I don’t have grand ambitions to start my own business, but I definitely have many projects that I want to get done and I have usually an hour or two in the afternoons after school and I’ll have several weeks between the end of the school year and the birth of our baby, and even for those small potato items, I found this book, recommended by Lisa, extremely useful.
The first chapters, which focus on figuring out what your lifelong dreams and passions are, was really helpful and inspiring to me. Even not looking for a new career, I came up with a long list of projects and hobbies I want to pursue over the next months and years within just a few minutes.
But really, what I appreciated about this book, was how specific and detailed it was about how to deal with the issues that come along with doing your own things – how to avoid wasting time, how to keep yourself motivated, and how to work it into a life with other responsibilities like children and spouses. It wasn’t a bunch of high-minded talk about how life is about pursuing your passions and then giving you no earthly idea on how to actually do that, but rather just making you irritated with your own situation. I find that completely unhelpful. Instead, each chapter ends with a list of things to do, a time period in which to do them, and an order in which to accomplish them. Nicely done, Goodman.
Some of the chapters, of course, were pretty irrelevant to me (I’m not looking for a way to get paid to travel the world, nor do I want to start my own non-profit organization), but I kind of skimmed those ones and moved on with my life. I am very zen that way.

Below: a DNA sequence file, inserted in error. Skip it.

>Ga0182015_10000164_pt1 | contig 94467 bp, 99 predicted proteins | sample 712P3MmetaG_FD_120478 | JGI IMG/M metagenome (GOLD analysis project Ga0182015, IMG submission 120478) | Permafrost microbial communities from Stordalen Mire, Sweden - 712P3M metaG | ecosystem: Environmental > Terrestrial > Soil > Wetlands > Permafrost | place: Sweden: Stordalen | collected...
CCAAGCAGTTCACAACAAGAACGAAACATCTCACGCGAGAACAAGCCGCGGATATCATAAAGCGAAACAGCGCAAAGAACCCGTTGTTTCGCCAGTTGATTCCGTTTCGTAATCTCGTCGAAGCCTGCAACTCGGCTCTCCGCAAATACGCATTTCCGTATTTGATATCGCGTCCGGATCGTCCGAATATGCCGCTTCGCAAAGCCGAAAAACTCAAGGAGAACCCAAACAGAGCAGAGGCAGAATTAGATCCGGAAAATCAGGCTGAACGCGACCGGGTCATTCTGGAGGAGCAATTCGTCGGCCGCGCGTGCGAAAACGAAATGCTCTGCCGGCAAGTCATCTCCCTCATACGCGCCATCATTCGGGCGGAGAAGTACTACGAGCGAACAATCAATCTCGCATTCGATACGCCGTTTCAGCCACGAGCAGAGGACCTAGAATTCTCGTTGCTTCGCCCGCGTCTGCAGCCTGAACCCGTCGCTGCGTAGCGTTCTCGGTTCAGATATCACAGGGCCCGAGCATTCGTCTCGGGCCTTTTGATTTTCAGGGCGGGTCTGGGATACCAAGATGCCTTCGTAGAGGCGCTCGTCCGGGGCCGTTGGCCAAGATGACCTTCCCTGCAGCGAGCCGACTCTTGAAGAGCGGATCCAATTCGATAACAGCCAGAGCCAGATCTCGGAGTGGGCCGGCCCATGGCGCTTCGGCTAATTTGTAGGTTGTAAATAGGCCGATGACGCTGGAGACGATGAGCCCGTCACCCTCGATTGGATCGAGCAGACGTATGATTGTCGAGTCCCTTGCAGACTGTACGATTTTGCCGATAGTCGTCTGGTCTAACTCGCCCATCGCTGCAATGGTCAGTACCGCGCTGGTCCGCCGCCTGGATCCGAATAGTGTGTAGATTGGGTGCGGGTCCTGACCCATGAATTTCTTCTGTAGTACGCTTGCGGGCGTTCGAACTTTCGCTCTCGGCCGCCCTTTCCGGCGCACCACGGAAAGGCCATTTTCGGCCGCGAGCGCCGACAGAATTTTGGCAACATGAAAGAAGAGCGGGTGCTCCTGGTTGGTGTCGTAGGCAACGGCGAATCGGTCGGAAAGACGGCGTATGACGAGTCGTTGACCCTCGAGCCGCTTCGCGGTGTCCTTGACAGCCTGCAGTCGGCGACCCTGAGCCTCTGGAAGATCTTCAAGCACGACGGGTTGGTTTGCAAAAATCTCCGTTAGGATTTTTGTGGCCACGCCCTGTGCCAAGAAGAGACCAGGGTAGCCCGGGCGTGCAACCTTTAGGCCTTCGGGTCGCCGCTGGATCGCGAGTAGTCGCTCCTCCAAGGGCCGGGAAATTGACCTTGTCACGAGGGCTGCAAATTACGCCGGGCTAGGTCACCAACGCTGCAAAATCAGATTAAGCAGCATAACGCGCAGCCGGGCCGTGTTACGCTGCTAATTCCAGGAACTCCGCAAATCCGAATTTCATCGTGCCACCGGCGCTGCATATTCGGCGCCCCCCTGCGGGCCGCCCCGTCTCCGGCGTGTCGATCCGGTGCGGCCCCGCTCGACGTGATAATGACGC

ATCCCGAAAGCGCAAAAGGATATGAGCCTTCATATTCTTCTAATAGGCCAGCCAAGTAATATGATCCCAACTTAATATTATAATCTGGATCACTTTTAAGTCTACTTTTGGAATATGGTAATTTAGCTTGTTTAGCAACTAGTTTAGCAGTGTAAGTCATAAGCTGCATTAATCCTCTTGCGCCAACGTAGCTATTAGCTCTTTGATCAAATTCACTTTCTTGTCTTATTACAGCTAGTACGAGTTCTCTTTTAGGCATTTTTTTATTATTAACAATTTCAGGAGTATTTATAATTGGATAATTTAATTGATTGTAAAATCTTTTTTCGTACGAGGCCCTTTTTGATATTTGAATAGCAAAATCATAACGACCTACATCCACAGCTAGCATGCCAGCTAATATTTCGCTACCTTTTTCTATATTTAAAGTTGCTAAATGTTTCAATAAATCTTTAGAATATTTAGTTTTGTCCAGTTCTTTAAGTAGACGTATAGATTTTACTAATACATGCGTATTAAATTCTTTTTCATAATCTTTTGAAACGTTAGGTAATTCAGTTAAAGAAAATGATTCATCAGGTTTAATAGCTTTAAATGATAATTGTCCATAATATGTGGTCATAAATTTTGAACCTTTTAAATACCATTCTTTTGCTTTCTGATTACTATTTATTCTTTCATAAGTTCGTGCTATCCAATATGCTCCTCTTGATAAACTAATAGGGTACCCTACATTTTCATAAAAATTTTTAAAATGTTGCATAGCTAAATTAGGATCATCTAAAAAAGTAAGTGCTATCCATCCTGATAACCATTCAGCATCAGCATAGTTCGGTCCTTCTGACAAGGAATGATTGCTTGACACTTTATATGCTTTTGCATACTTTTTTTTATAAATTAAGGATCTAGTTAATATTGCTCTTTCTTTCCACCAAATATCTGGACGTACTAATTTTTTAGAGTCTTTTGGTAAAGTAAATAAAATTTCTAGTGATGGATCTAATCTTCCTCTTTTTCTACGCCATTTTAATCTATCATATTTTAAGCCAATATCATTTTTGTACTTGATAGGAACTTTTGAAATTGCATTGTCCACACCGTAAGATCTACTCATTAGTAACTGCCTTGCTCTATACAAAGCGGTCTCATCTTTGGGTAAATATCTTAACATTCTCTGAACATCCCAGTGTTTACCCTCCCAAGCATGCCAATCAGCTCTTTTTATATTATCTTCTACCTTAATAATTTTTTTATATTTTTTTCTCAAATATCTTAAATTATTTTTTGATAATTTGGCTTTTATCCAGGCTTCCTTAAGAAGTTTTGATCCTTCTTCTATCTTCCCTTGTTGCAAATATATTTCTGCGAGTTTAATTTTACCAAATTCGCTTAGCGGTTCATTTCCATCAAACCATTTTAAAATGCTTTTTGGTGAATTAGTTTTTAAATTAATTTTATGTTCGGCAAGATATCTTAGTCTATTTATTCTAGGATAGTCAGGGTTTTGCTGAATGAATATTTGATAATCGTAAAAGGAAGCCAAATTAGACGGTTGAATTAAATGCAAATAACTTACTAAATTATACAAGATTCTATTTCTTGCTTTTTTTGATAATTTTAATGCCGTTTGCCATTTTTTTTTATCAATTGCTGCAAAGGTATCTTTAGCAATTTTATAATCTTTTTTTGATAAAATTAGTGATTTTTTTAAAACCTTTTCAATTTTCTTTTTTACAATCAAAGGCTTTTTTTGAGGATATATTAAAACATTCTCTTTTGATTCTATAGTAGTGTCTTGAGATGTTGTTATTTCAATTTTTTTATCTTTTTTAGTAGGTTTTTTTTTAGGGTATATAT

If you were looking to leave a full-time job to pursue your own employment dreams, it’s got a very straight-forward guide to how to figure out how to do so – how much money you’ll need, health insurance, how to negotiate part-time or flex-time work, how to make the most of the opportunities a full-time job affords while you’re still there, etc – with step-by-step goals to achieve before you turn in your resignation.
On the other hand, I was impressed by the chapter about full-time jobs and what a benefit they can be. Sometimes such books are so “if you work a full-time job, you’ve sold out to the man” and, as Bart could tell you, I am very much a fan of “the man” since he generally passes out health insurance, a 401(k), and a steady paycheck.
The book is aimed specifically at women, but it would certainly be useful for men as well. I’ve already recommended this book to several friends and family members, either those looking to leave a full-time job or those working to launch their own businesses. Definitely worth reading if you’re in one of those categories or even if, like me, you just want a little motivation and instruction on getting your own projects done.